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In 1906 I was an errand boy and soda dispenser in a drug store in Kokomo, Ind. I was assigned the added task of invoicing all "patent" and proprietary medicines on the shelves of the store, and of writing manufacturers stating the number of bottles or packages of their medicines we had in stock. The manufacturers then furnished me with small stickers to paste on each package, stating the content of alcoholic, narcotic or other drugs required by the new national pure food and drug law to be declared on the labels—also stickers stating, "Guaranteed under the Food and Drugs Act of 1906." These I attached to all packages. That was about the extent of my knowledge of the Food and Drugs Act before becoming associated with the federal Food and Drug Administration, in 1929. Since that date I have questioned numerous physicians and dentists and I find that their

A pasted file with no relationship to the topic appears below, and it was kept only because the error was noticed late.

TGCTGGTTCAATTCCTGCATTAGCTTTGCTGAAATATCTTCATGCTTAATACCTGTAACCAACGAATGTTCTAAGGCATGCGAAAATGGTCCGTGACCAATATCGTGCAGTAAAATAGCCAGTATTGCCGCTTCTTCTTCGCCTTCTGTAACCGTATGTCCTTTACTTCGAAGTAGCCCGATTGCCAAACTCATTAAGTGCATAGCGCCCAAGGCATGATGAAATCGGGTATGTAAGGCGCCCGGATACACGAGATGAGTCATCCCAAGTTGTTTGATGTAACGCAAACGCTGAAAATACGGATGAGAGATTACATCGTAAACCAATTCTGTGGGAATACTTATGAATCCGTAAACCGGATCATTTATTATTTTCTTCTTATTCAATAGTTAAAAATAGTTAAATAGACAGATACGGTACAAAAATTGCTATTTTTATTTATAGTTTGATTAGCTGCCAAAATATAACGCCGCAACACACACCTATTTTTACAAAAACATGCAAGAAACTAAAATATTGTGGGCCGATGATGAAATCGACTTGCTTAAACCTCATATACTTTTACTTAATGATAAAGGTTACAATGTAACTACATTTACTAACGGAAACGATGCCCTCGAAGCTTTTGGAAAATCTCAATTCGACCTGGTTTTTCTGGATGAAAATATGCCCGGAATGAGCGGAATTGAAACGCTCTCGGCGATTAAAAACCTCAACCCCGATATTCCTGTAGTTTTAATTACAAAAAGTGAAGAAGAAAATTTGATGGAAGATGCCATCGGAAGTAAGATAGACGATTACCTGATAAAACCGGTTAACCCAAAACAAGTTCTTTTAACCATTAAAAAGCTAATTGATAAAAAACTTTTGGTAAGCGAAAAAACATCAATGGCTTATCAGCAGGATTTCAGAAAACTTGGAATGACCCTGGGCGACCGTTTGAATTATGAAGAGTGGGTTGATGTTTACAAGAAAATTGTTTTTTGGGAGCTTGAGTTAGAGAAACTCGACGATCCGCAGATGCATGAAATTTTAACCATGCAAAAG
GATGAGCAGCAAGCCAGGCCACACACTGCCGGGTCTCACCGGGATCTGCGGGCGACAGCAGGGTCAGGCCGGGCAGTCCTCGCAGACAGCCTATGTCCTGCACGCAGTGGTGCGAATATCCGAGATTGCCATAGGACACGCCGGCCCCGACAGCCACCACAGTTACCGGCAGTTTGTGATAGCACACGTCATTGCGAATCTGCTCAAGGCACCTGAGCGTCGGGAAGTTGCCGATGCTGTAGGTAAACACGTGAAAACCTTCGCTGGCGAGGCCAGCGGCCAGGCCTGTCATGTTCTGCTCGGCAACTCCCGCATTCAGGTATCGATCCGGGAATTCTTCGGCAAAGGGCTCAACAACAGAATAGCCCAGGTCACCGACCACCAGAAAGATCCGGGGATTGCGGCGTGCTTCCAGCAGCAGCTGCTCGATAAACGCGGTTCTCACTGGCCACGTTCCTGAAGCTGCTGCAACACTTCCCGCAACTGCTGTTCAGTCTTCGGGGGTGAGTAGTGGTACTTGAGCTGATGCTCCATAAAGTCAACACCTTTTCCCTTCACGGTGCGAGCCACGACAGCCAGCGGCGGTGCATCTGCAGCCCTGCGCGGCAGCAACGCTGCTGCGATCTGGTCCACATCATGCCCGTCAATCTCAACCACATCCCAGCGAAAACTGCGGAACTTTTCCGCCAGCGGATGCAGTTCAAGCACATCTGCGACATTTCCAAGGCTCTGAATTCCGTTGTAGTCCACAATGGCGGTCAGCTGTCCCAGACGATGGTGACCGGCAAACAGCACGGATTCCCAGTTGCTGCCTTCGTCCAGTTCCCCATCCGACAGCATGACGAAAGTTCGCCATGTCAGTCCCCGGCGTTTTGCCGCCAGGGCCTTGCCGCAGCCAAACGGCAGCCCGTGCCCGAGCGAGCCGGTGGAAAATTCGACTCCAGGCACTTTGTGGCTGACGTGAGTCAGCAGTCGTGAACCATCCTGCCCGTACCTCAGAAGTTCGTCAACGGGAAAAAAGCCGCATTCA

CULLEN FJ. THE FEDERAL FOOD AND DRUGS ACT AND THE PHYSICIAN. JAMA. 1933;100(4):249–251. doi:10.1001/jama.1933.02740040017007
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